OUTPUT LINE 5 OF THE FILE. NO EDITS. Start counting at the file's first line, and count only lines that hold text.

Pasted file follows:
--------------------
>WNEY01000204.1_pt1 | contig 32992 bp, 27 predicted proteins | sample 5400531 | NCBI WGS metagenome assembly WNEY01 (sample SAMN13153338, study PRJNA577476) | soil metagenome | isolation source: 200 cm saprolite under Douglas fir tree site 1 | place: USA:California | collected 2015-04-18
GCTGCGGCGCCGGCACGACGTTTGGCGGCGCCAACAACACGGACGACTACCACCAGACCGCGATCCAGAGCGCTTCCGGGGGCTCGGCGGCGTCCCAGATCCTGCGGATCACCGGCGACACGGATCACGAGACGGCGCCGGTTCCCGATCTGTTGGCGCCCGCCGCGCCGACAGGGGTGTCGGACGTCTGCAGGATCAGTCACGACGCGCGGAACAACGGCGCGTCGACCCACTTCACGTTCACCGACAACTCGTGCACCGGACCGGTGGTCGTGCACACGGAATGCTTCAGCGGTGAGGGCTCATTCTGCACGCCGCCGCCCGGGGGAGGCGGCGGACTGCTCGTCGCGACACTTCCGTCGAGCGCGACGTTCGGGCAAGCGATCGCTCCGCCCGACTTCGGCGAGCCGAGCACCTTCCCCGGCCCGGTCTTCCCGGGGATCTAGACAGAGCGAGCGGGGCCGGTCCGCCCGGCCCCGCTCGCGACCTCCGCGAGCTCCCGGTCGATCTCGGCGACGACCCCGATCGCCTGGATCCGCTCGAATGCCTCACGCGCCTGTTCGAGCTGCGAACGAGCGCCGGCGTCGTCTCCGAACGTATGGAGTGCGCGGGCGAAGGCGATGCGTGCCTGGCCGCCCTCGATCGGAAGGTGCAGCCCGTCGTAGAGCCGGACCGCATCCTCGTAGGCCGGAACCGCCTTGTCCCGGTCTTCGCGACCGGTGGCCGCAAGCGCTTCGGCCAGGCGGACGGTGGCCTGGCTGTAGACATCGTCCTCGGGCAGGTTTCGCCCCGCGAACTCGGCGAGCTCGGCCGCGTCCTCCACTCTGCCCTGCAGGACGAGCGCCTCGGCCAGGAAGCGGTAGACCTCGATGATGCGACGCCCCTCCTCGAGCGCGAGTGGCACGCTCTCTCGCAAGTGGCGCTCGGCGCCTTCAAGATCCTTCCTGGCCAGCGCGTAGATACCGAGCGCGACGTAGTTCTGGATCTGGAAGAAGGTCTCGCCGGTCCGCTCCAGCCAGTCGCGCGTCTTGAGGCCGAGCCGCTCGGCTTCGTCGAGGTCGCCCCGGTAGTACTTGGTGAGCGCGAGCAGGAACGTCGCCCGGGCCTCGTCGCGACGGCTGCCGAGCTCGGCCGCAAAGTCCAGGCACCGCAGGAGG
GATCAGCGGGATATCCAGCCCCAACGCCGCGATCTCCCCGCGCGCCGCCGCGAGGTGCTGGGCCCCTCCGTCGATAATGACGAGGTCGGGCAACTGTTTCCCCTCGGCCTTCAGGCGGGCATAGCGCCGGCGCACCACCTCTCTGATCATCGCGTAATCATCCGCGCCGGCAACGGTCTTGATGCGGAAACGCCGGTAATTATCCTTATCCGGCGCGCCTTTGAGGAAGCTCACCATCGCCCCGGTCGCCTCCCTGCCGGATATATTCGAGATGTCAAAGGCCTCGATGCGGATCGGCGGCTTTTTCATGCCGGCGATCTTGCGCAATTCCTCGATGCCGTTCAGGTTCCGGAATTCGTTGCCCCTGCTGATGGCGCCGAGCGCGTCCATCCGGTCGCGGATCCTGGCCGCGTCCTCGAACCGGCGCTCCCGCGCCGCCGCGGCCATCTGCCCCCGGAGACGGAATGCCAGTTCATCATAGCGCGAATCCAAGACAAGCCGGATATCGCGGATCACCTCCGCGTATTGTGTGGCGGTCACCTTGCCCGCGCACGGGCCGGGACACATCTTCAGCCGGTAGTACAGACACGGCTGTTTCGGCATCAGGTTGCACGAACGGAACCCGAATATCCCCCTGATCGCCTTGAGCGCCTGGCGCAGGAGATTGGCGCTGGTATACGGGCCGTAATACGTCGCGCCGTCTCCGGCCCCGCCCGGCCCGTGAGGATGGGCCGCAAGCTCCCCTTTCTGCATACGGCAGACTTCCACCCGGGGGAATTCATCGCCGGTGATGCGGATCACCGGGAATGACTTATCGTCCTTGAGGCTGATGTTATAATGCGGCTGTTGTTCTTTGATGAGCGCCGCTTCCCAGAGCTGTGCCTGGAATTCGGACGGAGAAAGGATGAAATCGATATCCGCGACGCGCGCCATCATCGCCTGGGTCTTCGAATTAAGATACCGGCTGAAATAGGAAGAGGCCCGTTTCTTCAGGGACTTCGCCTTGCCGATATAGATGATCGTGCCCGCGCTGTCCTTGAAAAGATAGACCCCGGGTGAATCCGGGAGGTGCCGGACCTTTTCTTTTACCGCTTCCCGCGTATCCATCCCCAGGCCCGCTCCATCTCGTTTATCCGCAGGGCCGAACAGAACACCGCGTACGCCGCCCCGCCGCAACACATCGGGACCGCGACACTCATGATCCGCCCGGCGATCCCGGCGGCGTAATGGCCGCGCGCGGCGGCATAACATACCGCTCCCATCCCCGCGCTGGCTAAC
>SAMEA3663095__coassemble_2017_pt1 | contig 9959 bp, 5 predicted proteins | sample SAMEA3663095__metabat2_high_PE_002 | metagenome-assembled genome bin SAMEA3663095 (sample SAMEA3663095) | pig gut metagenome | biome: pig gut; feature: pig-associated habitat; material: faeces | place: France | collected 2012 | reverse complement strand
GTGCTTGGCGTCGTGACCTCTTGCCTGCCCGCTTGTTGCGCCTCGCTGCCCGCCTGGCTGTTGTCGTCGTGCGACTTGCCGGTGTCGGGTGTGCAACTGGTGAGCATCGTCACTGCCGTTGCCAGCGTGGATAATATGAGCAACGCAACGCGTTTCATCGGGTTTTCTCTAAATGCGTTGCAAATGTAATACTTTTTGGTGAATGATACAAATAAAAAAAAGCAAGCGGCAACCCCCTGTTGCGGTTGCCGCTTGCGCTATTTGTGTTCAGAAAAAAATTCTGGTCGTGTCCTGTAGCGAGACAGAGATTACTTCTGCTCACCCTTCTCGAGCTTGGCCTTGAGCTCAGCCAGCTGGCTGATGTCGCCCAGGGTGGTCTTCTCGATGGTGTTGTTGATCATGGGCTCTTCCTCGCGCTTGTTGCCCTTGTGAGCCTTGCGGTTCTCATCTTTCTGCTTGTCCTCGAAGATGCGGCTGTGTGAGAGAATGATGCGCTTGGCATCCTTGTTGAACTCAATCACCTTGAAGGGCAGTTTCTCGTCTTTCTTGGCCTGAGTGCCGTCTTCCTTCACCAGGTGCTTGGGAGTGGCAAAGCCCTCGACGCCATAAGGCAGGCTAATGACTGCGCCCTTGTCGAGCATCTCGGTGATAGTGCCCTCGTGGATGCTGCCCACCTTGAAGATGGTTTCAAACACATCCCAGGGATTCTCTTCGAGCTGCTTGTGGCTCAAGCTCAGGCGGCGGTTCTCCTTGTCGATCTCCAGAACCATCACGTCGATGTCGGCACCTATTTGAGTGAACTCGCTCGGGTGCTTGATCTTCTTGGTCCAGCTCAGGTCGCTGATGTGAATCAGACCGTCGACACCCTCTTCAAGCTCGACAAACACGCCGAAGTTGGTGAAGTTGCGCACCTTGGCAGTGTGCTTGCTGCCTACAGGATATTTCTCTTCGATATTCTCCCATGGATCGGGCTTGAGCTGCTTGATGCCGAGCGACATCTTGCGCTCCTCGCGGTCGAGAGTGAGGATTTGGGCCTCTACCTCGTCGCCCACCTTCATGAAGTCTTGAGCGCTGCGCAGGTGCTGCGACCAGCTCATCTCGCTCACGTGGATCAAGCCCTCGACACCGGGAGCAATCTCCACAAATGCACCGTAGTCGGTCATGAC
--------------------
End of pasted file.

GTGCTTGGCGTCGTGACCTCTTGCCTGCCCGCTTGTTGCGCCTCGCTGCCCGCCTGGCTGTTGTCGTCGTGCGACTTGCCGGTGTCGGGTGTGCAACTGGTGAGCATCGTCACTGCCGTTGCCAGCGTGGATAATATGAGCAACGCAACGCGTTTCATCGGGTTTTCTCTAAATGCGTTGCAAATGTAATACTTTTTGGTGAATGATACAAATAAAAAAAAGCAAGCGGCAACCCCCTGTTGCGGTTGCCGCTTGCGCTATTTGTGTTCAGAAAAAAATTCTGGTCGTGTCCTGTAGCGAGACAGAGATTACTTCTGCTCACCCTTCTCGAGCTTGGCCTTGAGCTCAGCCAGCTGGCTGATGTCGCCCAGGGTGGTCTTCTCGATGGTGTTGTTGATCATGGGCTCTTCCTCGCGCTTGTTGCCCTTGTGAGCCTTGCGGTTCTCATCTTTCTGCTTGTCCTCGAAGATGCGGCTGTGTGAGAGAATGATGCGCTTGGCATCCTTGTTGAACTCAATCACCTTGAAGGGCAGTTTCTCGTCTTTCTTGGCCTGAGTGCCGTCTTCCTTCACCAGGTGCTTGGGAGTGGCAAAGCCCTCGACGCCATAAGGCAGGCTAATGACTGCGCCCTTGTCGAGCATCTCGGTGATAGTGCCCTCGTGGATGCTGCCCACCTTGAAGATGGTTTCAAACACATCCCAGGGATTCTCTTCGAGCTGCTTGTGGCTCAAGCTCAGGCGGCGGTTCTCCTTGTCGATCTCCAGAACCATCACGTCGATGTCGGCACCTATTTGAGTGAACTCGCTCGGGTGCTTGATCTTCTTGGTCCAGCTCAGGTCGCTGATGTGAATCAGACCGTCGACACCCTCTTCAAGCTCGACAAACACGCCGAAGTTGGTGAAGTTGCGCACCTTGGCAGTGTGCTTGCTGCCTACAGGATATTTCTCTTCGATATTCTCCCATGGATCGGGCTTGAGCTGCTTGATGCCGAGCGACATCTTGCGCTCCTCGCGGTCGAGAGTGAGGATTTGGGCCTCTACCTCGTCGCCCACCTTCATGAAGTCTTGAGCGCTGCGCAGGTGCTGCGACCAGCTCATCTCGCTCACGTGGATCAAGCCCTCGACACCGGGAGCAATCTCCACAAATGCACCGTAGTCGGTCATGAC